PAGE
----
Mar 13

Barefoot Running.. the first 40 seconds

In the Barefoot Beginner guide, I talk about my first barefoot run. I set off from my front door and managed 40 seconds before slipping on my shoes and turning round.

The feeling is still imprinted in my brain and it is the most important 40 seconds that I have ever run (Ok a bit over the top but you get the point).

The reason that I refer to it so often is because it so unimpressive.

It proves that there is nothing special about my feet. I mean, 40 seconds is not anything to shout about but the fact is, I have been shouting about it ever since.

When I chat with someone who thinks that they just can’t do it, I tell them about my first 40 seconds and urge them to give it a go. Just set off with a shoe in each hand and go for as far as you can.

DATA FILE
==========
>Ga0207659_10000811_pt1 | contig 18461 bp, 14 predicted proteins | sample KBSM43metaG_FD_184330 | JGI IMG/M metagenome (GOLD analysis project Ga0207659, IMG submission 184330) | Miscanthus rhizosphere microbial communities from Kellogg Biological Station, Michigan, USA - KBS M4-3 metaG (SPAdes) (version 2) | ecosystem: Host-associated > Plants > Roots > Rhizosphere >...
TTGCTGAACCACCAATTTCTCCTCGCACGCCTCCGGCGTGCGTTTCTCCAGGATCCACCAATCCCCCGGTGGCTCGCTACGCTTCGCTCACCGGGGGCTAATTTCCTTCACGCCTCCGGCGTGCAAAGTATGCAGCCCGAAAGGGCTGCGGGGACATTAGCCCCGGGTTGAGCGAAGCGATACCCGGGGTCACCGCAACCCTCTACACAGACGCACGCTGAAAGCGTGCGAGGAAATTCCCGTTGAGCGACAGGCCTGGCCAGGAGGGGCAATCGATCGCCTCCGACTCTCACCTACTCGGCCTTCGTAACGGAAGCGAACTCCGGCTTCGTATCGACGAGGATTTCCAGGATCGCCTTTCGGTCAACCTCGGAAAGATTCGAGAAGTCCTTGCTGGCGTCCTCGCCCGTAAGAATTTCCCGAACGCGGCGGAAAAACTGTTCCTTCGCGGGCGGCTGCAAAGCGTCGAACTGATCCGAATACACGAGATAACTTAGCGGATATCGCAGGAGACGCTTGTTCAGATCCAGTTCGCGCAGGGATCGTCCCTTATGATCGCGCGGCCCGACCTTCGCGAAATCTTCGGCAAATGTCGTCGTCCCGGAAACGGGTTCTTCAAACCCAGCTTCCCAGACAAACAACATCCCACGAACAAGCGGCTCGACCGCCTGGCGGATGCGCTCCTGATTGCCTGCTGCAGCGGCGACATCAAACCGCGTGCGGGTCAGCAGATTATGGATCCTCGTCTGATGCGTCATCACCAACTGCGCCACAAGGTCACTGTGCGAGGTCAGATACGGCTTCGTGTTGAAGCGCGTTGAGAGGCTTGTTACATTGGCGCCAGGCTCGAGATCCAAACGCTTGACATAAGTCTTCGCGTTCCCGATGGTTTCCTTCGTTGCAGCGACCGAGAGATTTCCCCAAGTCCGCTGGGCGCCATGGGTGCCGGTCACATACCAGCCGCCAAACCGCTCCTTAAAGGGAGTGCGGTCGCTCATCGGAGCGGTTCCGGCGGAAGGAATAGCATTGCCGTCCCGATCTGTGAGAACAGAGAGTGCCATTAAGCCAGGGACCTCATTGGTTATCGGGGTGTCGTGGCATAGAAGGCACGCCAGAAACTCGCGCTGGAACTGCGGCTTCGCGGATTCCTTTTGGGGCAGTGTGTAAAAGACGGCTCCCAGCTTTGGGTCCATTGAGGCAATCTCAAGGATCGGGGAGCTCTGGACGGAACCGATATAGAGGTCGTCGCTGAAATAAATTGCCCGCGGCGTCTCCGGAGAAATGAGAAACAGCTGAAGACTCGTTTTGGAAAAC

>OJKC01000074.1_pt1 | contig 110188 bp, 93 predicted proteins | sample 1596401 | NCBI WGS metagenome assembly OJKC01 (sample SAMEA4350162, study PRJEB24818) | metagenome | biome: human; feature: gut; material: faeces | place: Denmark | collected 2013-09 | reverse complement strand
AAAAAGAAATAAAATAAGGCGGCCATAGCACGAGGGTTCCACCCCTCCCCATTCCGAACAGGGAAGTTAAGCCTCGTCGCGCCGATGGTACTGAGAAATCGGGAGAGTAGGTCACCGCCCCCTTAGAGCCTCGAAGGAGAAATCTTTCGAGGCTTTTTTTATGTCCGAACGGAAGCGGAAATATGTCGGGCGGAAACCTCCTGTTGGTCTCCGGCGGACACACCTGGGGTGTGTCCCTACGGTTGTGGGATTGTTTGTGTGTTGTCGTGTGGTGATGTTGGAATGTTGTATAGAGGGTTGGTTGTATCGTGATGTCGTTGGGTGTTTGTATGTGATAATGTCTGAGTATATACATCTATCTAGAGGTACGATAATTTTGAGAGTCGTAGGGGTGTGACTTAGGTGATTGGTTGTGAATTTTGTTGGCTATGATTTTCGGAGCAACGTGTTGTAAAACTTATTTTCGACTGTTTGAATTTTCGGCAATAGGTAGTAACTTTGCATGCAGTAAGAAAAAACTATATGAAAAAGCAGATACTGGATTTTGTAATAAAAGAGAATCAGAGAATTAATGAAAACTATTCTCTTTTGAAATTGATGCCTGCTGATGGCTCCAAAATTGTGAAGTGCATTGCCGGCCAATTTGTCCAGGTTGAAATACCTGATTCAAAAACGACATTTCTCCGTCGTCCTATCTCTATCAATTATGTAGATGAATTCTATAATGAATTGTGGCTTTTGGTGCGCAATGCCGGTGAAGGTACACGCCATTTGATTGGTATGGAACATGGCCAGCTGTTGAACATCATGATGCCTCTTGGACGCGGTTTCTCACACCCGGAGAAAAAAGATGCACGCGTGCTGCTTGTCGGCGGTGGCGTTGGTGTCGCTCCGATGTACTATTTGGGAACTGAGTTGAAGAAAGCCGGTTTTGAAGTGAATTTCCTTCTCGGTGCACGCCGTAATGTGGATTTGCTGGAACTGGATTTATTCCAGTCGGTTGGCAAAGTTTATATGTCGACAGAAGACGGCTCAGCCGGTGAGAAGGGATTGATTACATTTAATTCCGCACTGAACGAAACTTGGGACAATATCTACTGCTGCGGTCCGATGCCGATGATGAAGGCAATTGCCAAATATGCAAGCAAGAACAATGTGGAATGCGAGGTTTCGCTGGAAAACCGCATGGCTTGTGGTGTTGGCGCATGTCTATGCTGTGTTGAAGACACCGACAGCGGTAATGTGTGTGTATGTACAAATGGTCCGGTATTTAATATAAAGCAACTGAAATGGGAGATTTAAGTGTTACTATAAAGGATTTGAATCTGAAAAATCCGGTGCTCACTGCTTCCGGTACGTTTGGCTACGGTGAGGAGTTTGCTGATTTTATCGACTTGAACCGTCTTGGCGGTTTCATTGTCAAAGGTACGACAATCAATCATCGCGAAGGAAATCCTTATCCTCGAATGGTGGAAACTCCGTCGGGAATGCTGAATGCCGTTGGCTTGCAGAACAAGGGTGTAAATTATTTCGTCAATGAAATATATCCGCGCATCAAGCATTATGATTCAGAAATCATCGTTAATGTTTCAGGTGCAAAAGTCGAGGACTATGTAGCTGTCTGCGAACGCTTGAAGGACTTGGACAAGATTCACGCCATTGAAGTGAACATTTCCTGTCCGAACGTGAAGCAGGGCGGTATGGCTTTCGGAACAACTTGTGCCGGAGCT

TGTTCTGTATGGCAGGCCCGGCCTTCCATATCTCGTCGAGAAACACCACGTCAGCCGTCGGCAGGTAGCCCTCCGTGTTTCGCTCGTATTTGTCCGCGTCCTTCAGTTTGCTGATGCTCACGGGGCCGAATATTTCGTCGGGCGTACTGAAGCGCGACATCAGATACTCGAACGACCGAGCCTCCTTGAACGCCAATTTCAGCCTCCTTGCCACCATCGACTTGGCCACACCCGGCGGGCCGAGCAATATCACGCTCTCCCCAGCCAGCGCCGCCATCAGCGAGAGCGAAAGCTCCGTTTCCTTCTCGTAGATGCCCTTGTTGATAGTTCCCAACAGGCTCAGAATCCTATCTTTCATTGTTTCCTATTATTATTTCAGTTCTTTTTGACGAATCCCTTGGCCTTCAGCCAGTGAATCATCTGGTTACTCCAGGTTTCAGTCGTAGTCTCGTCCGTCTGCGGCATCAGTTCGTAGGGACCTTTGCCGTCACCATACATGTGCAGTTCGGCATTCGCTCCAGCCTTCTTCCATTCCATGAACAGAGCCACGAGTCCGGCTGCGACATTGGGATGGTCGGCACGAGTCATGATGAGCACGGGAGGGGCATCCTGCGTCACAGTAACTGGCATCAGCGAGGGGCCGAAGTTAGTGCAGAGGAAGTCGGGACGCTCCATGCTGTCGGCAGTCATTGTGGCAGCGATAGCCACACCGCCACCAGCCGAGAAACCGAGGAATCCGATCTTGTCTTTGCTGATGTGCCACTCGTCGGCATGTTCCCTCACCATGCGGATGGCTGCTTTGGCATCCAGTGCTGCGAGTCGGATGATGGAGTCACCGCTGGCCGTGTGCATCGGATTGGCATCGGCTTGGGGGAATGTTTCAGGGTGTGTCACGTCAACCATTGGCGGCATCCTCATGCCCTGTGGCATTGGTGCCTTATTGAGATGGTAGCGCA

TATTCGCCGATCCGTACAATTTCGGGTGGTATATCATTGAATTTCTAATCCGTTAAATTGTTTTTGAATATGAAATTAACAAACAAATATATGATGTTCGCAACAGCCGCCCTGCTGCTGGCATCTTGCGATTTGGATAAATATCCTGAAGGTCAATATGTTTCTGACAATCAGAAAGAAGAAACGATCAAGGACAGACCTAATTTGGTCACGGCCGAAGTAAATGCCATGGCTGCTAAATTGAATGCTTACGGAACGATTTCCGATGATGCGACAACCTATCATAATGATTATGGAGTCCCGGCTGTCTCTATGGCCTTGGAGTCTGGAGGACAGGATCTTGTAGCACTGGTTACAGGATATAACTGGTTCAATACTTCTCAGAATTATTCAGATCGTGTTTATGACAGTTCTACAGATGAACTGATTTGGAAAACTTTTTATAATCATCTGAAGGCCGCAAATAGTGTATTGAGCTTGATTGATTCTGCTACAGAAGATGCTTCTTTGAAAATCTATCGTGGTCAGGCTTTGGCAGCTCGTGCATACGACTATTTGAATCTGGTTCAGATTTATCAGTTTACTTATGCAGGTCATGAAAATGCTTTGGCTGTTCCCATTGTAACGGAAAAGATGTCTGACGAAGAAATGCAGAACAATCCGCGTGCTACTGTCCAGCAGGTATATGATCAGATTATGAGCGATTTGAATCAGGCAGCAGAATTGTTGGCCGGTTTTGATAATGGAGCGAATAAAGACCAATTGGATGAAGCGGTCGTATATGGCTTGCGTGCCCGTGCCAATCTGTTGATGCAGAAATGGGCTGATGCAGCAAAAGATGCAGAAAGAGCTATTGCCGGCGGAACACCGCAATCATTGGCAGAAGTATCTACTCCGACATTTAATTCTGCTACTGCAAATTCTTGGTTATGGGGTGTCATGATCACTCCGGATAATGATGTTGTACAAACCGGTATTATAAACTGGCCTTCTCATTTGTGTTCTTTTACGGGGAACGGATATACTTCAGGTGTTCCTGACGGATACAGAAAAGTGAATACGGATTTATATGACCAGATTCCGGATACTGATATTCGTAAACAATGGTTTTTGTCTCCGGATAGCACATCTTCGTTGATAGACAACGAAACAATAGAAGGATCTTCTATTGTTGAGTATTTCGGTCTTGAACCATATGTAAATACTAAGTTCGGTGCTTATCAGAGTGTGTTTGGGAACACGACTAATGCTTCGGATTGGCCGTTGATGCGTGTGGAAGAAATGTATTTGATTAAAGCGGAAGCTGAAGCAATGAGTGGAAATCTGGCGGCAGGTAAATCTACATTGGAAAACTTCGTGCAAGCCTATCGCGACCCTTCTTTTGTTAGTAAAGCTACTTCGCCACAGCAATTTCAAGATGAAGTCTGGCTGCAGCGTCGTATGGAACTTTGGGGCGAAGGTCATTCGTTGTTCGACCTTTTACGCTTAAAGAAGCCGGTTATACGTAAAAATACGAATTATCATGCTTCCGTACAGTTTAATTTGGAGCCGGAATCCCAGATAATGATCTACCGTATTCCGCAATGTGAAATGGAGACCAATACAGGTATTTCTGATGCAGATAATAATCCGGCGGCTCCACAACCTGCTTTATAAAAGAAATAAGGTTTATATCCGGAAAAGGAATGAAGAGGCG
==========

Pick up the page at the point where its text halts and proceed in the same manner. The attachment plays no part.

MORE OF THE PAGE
Some people don’t quite manage 40 seconds and some manage much further. It doesn’t matter. This is not a competition, it is just the very human act of running.

I have a serious question for you that will help some of those who haven’t taken the plunge so far.

1. If all we have to do is take off our shoes and run, why does it seem so difficult?

2. If you haven’t taken the plunge can you articulate the reason why not. What is the barrier to beginning?

3. If you have started, did you have to overcome a mental barrier before getting on with it?

I would like to help as many folk get going as possible and so am fascinated by your answers.

You can leave a comment below or join in the chat on the subject here.